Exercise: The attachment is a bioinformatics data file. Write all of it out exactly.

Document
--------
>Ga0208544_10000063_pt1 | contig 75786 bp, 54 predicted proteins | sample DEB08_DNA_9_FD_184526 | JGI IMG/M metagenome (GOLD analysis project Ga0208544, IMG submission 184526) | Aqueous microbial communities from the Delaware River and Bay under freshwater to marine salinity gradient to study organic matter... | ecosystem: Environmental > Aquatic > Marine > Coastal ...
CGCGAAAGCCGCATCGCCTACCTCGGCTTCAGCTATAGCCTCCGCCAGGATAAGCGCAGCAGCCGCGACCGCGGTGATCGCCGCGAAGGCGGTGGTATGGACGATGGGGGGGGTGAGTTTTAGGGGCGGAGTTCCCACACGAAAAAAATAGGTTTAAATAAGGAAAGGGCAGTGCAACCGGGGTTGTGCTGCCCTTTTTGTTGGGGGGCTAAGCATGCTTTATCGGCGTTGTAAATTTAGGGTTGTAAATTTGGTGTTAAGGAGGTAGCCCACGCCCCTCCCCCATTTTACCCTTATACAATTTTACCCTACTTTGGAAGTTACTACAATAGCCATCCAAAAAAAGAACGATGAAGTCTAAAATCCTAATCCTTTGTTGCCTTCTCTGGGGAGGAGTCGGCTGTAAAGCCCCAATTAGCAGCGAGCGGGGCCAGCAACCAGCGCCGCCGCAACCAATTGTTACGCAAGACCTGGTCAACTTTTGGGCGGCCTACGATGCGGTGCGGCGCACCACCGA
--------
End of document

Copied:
>Ga0208544_10000063_pt1 | contig 75786 bp, 54 predicted proteins | sample DEB08_DNA_9_FD_184526 | JGI IMG/M metagenome (GOLD analysis project Ga0208544, IMG submission 184526) | Aqueous microbial communities from the Delaware River and Bay under freshwater to marine salinity gradient to study organic matter... | ecosystem: Environmental > Aquatic > Marine > Coastal ...
CGCGAAAGCCGCATCGCCTACCTCGGCTTCAGCTATAGCCTCCGCCAGGATAAGCGCAGCAGCCGCGACCGCGGTGATCGCCGCGAAGGCGGTGGTATGGACGATGGGGGGGGTGAGTTTTAGGGGCGGAGTTCCCACACGAAAAAAATAGGTTTAAATAAGGAAAGGGCAGTGCAACCGGGGTTGTGCTGCCCTTTTTGTTGGGGGGCTAAGCATGCTTTATCGGCGTTGTAAATTTAGGGTTGTAAATTTGGTGTTAAGGAGGTAGCCCACGCCCCTCCCCCATTTTACCCTTATACAATTTTACCCTACTTTGGAAGTTACTACAATAGCCATCCAAAAAAAGAACGATGAAGTCTAAAATCCTAATCCTTTGTTGCCTTCTCTGGGGAGGAGTCGGCTGTAAAGCCCCAATTAGCAGCGAGCGGGGCCAGCAACCAGCGCCGCCGCAACCAATTGTTACGCAAGACCTGGTCAACTTTTGGGCGGCCTACGATGCGGTGCGGCGCACCACCGA